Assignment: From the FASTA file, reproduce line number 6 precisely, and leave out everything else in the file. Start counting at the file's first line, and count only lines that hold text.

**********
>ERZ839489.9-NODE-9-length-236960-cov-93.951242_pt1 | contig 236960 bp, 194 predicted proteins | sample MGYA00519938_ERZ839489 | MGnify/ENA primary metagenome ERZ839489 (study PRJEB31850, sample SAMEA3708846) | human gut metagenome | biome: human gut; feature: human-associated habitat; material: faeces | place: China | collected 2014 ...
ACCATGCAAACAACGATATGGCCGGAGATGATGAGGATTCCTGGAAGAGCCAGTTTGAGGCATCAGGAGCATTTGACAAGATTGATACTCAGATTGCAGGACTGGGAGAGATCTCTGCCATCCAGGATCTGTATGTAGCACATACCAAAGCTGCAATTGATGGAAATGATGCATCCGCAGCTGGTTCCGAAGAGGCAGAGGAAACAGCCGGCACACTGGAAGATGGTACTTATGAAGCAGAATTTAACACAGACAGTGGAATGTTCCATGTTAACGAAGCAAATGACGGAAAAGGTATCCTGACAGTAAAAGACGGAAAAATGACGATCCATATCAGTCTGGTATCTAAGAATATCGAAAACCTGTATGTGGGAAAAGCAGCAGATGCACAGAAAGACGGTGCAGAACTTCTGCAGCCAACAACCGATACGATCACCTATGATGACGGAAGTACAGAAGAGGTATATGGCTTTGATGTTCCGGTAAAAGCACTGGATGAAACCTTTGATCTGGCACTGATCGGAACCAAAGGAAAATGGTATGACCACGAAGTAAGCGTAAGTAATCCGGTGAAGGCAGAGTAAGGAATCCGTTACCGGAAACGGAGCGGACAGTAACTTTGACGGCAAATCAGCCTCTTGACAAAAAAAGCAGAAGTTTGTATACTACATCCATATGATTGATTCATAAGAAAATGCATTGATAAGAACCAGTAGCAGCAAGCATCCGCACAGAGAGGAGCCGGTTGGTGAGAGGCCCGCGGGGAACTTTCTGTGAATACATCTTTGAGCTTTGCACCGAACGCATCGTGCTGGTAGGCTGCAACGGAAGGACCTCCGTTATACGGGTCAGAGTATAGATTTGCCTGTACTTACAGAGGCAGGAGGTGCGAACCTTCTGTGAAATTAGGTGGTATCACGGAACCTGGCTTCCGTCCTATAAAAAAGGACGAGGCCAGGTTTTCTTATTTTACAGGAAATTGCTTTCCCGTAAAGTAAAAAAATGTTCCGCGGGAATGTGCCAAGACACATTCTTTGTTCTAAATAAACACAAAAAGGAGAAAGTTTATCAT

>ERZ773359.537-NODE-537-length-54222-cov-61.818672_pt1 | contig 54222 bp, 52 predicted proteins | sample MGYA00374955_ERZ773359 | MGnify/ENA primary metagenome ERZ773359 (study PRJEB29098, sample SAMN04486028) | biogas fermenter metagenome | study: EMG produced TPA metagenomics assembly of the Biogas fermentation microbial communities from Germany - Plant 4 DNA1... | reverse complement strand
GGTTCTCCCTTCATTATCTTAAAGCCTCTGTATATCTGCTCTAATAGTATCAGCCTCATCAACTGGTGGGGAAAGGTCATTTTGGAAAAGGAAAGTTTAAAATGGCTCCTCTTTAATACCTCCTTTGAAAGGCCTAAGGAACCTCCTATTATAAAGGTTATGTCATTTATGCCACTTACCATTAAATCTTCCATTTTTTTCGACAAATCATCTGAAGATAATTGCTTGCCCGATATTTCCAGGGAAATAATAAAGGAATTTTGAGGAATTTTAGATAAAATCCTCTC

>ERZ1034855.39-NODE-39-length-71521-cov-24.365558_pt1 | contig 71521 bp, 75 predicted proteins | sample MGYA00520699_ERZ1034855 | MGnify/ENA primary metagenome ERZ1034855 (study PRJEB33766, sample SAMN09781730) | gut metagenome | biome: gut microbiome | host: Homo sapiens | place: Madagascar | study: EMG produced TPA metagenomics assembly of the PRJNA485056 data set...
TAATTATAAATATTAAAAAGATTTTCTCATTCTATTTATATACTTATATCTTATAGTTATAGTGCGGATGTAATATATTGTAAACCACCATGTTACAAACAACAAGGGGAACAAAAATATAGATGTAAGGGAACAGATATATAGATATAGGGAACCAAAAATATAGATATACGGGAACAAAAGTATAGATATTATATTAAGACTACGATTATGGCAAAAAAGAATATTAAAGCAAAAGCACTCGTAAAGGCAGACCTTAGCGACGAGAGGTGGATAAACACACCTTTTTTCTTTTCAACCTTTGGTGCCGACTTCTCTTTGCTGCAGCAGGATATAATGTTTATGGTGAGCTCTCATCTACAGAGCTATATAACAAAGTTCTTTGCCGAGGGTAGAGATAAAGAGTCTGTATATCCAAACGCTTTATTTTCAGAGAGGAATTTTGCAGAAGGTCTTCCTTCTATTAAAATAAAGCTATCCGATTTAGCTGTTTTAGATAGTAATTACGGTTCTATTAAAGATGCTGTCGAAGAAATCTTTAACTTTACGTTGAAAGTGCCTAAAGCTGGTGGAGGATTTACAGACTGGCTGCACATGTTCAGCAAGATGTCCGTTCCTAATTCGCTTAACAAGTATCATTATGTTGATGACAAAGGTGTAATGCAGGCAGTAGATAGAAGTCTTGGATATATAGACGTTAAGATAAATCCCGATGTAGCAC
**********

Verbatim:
TAATTATAAATATTAAAAAGATTTTCTCATTCTATTTATATACTTATATCTTATAGTTATAGTGCGGATGTAATATATTGTAAACCACCATGTTACAAACAACAAGGGGAACAAAAATATAGATGTAAGGGAACAGATATATAGATATAGGGAACCAAAAATATAGATATACGGGAACAAAAGTATAGATATTATATTAAGACTACGATTATGGCAAAAAAGAATATTAAAGCAAAAGCACTCGTAAAGGCAGACCTTAGCGACGAGAGGTGGATAAACACACCTTTTTTCTTTTCAACCTTTGGTGCCGACTTCTCTTTGCTGCAGCAGGATATAATGTTTATGGTGAGCTCTCATCTACAGAGCTATATAACAAAGTTCTTTGCCGAGGGTAGAGATAAAGAGTCTGTATATCCAAACGCTTTATTTTCAGAGAGGAATTTTGCAGAAGGTCTTCCTTCTATTAAAATAAAGCTATCCGATTTAGCTGTTTTAGATAGTAATTACGGTTCTATTAAAGATGCTGTCGAAGAAATCTTTAACTTTACGTTGAAAGTGCCTAAAGCTGGTGGAGGATTTACAGACTGGCTGCACATGTTCAGCAAGATGTCCGTTCCTAATTCGCTTAACAAGTATCATTATGTTGATGACAAAGGTGTAATGCAGGCAGTAGATAGAAGTCTTGGATATATAGACGTTAAGATAAATCCCGATGTAGCAC